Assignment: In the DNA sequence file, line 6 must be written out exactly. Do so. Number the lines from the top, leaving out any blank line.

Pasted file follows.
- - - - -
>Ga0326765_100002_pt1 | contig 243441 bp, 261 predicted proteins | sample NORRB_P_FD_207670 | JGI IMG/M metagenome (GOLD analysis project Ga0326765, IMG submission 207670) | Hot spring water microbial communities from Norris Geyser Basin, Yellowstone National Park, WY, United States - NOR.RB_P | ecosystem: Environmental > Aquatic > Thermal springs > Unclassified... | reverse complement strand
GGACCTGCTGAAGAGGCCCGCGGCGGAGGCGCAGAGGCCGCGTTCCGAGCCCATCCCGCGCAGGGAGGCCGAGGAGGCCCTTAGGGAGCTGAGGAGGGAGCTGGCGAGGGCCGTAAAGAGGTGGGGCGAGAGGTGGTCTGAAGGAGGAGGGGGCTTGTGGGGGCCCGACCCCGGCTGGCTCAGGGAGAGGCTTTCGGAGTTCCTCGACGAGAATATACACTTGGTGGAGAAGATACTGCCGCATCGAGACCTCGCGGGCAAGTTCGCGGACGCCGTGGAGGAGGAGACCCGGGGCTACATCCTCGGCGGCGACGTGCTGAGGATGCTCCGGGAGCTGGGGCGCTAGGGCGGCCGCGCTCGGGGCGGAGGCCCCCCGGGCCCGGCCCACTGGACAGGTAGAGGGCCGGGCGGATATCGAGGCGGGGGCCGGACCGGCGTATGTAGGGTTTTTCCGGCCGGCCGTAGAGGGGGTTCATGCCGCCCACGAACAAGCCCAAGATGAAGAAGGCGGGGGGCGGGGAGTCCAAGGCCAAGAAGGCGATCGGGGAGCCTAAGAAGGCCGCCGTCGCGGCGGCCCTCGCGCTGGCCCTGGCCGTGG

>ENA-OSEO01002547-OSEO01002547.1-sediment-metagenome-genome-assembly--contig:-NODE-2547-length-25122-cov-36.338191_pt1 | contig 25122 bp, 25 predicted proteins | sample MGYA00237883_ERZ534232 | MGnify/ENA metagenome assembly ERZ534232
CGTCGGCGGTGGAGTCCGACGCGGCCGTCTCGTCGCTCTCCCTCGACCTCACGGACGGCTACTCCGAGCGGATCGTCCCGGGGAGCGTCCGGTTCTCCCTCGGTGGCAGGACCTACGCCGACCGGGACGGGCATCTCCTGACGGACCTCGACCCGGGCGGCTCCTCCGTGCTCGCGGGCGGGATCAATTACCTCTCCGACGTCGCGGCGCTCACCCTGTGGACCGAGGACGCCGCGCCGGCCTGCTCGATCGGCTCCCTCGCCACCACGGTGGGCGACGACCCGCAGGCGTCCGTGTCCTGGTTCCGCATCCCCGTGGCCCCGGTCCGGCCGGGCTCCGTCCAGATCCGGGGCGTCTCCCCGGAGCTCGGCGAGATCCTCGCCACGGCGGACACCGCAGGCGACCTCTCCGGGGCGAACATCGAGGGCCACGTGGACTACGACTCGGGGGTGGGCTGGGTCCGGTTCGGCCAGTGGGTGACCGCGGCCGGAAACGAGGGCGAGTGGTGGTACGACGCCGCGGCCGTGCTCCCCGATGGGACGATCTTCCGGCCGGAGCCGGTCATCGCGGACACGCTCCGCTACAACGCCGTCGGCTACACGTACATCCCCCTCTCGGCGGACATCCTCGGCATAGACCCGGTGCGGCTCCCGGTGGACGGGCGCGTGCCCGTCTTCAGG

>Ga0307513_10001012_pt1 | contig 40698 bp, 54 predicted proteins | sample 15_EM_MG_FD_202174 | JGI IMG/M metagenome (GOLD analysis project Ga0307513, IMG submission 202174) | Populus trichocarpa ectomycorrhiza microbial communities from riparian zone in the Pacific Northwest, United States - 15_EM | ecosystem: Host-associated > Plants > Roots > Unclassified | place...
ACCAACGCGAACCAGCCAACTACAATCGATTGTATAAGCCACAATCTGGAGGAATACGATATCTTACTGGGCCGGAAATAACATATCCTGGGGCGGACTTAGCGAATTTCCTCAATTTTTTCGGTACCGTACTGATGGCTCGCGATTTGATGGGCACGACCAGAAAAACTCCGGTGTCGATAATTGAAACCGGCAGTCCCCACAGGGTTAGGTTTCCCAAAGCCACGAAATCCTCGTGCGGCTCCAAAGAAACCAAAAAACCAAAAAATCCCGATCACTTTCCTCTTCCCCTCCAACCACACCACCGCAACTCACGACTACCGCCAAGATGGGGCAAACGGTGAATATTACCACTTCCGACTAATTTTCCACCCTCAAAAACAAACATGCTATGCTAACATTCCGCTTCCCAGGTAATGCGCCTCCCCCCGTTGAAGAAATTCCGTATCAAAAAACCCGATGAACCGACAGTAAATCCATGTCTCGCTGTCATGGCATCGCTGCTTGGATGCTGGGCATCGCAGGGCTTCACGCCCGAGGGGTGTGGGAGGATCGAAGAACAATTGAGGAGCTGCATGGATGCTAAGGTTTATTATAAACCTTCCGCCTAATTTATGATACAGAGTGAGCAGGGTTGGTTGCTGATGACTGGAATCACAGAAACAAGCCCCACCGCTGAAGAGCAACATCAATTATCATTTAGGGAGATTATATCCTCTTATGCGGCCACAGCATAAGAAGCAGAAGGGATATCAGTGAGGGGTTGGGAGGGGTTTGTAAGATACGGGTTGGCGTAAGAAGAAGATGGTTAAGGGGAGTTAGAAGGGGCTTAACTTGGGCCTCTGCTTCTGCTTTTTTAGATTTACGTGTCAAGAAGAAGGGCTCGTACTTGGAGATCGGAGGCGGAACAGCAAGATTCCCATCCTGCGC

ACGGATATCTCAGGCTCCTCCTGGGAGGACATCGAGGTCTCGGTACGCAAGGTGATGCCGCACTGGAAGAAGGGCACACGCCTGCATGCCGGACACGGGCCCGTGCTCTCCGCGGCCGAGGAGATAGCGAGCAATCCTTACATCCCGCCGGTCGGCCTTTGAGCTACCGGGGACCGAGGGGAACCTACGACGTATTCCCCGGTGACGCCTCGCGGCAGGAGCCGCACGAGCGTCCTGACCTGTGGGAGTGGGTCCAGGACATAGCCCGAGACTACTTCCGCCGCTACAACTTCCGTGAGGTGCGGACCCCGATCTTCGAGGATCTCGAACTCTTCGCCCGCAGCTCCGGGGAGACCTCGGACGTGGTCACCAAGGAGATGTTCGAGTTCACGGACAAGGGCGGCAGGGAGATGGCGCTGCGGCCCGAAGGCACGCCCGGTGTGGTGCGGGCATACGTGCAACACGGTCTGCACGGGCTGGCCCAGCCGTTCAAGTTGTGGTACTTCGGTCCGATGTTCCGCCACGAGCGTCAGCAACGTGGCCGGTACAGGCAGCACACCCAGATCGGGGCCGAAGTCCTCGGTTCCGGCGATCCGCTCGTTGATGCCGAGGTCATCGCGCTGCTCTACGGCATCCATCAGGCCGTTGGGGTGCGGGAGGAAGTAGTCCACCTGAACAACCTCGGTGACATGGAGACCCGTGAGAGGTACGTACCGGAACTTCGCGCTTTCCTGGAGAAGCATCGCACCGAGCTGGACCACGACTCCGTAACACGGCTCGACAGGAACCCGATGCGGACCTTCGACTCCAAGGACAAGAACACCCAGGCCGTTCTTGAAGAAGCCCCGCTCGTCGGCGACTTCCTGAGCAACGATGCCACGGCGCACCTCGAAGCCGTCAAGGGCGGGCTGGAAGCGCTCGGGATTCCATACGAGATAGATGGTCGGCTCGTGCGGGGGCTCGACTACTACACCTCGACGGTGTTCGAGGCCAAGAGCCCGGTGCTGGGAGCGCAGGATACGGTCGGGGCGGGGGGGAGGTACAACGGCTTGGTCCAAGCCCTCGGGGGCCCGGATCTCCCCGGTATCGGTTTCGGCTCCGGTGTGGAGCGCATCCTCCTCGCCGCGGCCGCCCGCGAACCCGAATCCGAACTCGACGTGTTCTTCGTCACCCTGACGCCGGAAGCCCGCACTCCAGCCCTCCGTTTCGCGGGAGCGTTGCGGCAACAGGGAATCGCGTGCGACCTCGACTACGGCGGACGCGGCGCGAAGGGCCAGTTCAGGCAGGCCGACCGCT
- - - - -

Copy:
ACCAACGCGAACCAGCCAACTACAATCGATTGTATAAGCCACAATCTGGAGGAATACGATATCTTACTGGGCCGGAAATAACATATCCTGGGGCGGACTTAGCGAATTTCCTCAATTTTTTCGGTACCGTACTGATGGCTCGCGATTTGATGGGCACGACCAGAAAAACTCCGGTGTCGATAATTGAAACCGGCAGTCCCCACAGGGTTAGGTTTCCCAAAGCCACGAAATCCTCGTGCGGCTCCAAAGAAACCAAAAAACCAAAAAATCCCGATCACTTTCCTCTTCCCCTCCAACCACACCACCGCAACTCACGACTACCGCCAAGATGGGGCAAACGGTGAATATTACCACTTCCGACTAATTTTCCACCCTCAAAAACAAACATGCTATGCTAACATTCCGCTTCCCAGGTAATGCGCCTCCCCCCGTTGAAGAAATTCCGTATCAAAAAACCCGATGAACCGACAGTAAATCCATGTCTCGCTGTCATGGCATCGCTGCTTGGATGCTGGGCATCGCAGGGCTTCACGCCCGAGGGGTGTGGGAGGATCGAAGAACAATTGAGGAGCTGCATGGATGCTAAGGTTTATTATAAACCTTCCGCCTAATTTATGATACAGAGTGAGCAGGGTTGGTTGCTGATGACTGGAATCACAGAAACAAGCCCCACCGCTGAAGAGCAACATCAATTATCATTTAGGGAGATTATATCCTCTTATGCGGCCACAGCATAAGAAGCAGAAGGGATATCAGTGAGGGGTTGGGAGGGGTTTGTAAGATACGGGTTGGCGTAAGAAGAAGATGGTTAAGGGGAGTTAGAAGGGGCTTAACTTGGGCCTCTGCTTCTGCTTTTTTAGATTTACGTGTCAAGAAGAAGGGCTCGTACTTGGAGATCGGAGGCGGAACAGCAAGATTCCCATCCTGCGC